Diet culture wants us to give morality to food but in reality, food is neutral and ALL foods can be enjoyed in our diet. Shifting our mindset away from labeling foods as “good” and “bad” takes time, but it is essential for building a healthy relationship with food. Here are a few tips to help you break the “Good Food” “Bad Food” Mentality.
Take Back the Power You Gave Your ‘‘Fear” Foods
Food doesn’t deserve to have power in our lives to shame us or control us. WE are experts of our body and we deserve the power over food. Labeling a food as bad increases your desire to eat it. Taking that label away allows you to enjoy that food and stop eating when it no longer satisfies you.
Can you name some foods that you have a fear of eating?
How can you remove that fear from the food? Here are a couple of suggestions
Can this food help create a balanced meal?
- Give yourself unconditional permission to eat it.
- Take the shame away. Remind yourself that it is okay to eat until you are satisfied and full.
- Allow yourself to eat the food when you are craving it. Our bodies crave food for so many different reasons.
Get in Touch With Your Hunger and Fullness Cues
If you are super hungry, a few cookies won’t fill you up so of course you want to keep eating them. This isn’t a failure on your part! Enjoy cookies after a meal for a nice dessert. Coincidentally, if you are uncomfortably full and still want the cookie – be mindful of your emotions, ask yourself- do I really want it? Am I just bored? Anxious? Am I just eating it because it is there?
If you still decide to eat it- that is okay!
- Print out this hunger and fullness scale and pin it on your fridge!
- Assess your hunger and fullness before the meal
- Take a break in the middle of the meal/snack
- Are you still enjoying it?
- Assess your hunger and fullness after. How are your emotions?
This can seem like a daunting task but this is a great mindful exercise to start doing once a week. The more you do it, the less effort it takes!
If you want to learn more about mindfulness watch this youtube video – Why Mindfulness Is a Superpower: An Animation
Understand Your Cravings and Desires for Certain Foods
Your cravings and desires are valid and backed by science. Your body is smart, if it lacks nutrients- it is going to tell you one way or another. For example, If you get less sleep your body craves energy so you will likely be craving easy digestible carbs for fast energy. If you have little to no food during the day, you may have more intense cravings to make up for the lost calories. Your body is working for you-not against you!
- Listen to your cravings next time you have a strong desire for a specific food- are you tired? Hungry? Have you not eaten enough? Are you stressed? Is it for pleasure?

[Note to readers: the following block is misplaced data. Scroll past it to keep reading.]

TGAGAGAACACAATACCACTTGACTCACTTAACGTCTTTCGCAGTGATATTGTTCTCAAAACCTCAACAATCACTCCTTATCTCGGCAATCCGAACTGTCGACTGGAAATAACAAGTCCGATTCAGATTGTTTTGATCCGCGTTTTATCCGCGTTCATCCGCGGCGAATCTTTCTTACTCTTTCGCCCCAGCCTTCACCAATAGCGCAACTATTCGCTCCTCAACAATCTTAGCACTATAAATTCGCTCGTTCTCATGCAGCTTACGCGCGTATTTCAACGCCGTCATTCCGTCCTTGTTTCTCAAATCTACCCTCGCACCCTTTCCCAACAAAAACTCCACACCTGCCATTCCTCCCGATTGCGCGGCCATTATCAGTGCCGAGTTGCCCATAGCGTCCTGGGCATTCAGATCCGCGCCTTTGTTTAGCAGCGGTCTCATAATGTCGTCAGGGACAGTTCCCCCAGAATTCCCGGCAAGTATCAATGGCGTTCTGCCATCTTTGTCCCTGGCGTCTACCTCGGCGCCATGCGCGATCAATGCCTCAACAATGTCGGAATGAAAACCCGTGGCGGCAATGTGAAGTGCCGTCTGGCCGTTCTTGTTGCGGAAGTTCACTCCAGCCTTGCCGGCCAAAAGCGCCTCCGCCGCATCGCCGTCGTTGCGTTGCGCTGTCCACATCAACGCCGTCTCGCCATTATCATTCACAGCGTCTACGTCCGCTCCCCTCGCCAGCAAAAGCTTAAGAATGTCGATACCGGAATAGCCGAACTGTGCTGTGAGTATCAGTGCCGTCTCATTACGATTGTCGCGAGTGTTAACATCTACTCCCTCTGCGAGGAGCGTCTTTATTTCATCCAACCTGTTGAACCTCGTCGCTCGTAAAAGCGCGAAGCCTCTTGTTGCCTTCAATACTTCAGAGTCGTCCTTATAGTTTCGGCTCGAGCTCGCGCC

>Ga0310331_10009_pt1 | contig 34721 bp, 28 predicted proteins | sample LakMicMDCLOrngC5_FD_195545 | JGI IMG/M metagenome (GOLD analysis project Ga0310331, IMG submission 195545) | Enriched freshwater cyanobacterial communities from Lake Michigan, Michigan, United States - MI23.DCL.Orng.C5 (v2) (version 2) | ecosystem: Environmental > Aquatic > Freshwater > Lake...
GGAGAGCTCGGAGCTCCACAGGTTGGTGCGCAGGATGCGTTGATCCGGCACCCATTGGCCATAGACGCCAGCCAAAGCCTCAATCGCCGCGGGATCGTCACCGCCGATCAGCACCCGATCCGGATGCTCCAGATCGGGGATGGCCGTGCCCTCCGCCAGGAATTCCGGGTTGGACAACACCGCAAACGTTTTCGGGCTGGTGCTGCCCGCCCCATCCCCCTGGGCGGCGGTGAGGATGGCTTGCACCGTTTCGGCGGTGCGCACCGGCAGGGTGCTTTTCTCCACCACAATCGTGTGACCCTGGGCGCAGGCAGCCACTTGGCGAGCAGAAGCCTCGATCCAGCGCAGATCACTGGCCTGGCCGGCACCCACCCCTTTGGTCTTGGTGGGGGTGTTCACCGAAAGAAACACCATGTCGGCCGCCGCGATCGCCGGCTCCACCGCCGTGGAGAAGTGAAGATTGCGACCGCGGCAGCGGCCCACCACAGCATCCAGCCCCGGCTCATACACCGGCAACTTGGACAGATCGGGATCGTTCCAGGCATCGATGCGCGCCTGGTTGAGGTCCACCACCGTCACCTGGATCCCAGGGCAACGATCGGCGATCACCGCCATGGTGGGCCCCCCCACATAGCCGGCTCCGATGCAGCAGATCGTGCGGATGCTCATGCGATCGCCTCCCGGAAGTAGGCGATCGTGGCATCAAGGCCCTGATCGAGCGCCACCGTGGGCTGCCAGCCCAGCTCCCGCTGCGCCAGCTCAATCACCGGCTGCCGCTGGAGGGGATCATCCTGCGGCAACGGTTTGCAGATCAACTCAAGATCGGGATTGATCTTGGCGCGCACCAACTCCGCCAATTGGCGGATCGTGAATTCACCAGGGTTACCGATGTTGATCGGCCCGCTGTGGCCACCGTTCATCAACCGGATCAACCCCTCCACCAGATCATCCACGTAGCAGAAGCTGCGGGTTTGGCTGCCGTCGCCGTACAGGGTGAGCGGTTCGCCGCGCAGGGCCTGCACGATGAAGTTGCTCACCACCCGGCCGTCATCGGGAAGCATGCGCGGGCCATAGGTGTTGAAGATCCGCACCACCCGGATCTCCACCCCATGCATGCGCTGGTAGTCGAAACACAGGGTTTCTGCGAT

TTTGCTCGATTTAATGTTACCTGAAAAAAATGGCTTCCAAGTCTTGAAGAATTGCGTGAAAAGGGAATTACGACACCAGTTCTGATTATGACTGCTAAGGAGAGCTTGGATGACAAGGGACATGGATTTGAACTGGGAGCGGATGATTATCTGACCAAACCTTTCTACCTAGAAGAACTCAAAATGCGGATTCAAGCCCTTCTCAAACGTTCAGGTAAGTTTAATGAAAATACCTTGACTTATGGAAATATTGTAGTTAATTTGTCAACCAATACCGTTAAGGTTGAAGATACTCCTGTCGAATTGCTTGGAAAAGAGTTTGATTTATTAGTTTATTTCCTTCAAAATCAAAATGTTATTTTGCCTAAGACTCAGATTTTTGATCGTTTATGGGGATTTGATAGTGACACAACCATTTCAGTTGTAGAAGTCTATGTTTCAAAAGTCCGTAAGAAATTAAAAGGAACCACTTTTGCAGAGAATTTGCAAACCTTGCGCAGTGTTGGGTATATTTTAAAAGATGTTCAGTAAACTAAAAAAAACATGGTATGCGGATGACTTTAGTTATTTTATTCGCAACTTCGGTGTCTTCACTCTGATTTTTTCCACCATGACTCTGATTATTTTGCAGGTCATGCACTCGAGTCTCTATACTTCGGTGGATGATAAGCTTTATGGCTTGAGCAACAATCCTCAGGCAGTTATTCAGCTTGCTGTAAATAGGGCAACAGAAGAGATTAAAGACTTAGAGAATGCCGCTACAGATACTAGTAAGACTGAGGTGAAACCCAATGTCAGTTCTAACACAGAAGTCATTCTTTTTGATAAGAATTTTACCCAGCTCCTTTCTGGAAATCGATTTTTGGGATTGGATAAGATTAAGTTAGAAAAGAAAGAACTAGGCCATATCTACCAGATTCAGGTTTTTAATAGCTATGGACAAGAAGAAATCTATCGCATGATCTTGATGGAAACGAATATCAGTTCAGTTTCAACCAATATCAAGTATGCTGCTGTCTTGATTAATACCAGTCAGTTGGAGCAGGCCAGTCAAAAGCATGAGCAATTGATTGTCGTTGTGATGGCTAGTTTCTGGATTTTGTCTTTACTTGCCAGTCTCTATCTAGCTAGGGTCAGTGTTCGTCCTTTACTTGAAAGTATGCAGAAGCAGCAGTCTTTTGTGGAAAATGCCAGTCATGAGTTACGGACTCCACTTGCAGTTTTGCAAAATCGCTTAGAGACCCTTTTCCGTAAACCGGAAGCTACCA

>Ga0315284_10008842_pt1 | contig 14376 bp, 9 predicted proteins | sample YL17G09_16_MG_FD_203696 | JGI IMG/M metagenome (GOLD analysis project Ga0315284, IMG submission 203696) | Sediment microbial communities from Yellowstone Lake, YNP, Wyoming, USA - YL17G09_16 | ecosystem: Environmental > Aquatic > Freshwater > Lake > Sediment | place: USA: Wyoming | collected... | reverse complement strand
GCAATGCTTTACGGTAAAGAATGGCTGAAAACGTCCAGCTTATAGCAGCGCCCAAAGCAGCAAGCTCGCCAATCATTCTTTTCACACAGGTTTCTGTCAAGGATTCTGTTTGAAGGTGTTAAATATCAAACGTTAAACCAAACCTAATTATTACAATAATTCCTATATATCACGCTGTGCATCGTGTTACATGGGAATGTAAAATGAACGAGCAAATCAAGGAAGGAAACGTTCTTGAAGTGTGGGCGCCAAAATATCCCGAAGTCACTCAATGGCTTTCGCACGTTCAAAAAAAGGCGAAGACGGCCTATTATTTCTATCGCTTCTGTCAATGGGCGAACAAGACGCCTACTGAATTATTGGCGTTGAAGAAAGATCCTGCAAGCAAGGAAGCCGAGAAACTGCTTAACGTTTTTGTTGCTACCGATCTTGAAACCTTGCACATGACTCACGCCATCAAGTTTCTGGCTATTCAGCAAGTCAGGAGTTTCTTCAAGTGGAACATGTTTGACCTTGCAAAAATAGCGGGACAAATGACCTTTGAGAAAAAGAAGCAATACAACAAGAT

This is another great mindfulness exercise!
Scrap the Scarcity Mentality- Give Yourself Unconditional Permission to Eat
The once-scarce, off-limits food is now available all the time, there’s no rush or pressure to eat (or binge) on it. This is one of ten principles of Intuitive Eating and is very important when it comes to healing your relationship with food.
- Truly give yourself permission to eat next time you get a craving
- Head to my blog for more information on the 10 principles of intuitive eating
Reintroduce One ‘Fear’ Food at a Time
Adding all foods at once can be overwhelming. Practice the previously mentioned mindfulness exercises with one food at a time. When you feel comfortable with that food, move on to a new one. One step and a time!
- Sit down and observe taste, fullness, and satisfaction with no judgment or shame.
Prioritize Non-Weight-Based Health Goals
Despite what diet culture says, there are so many factors when it comes to our weight that are out of our control. What are factors in your life that you can control? What are non weight goals you have? Examples include- getting enough sleep, having enough downtime, engaging in self-care and moving your body in ways that feel good.
- Write a list of all your health goals
- Do you value these over a number on the scale?
Use Words like ‘Staple Foods’ and ‘Play Foods’
Try to catch yourself when you go to label a food as bad-can you call it play food? The “good food” “bad food” mentality can be tough to break. Food is not always consumed for its nutrients. We are allowed to enjoy food for things other than its nutrients. It is okay to eat for just joy and play. It is only a concern when it is our only coping mechanism.
Practice this by making a list of staple foods and play food you enjoy without using the the “good food” “bad food” mentality.
Remember to give yourself compassion! Habits are hard to break. It will require dedication to shift your mindset away from thinking about foods as good or bad. Take one step at a time to build on new habits.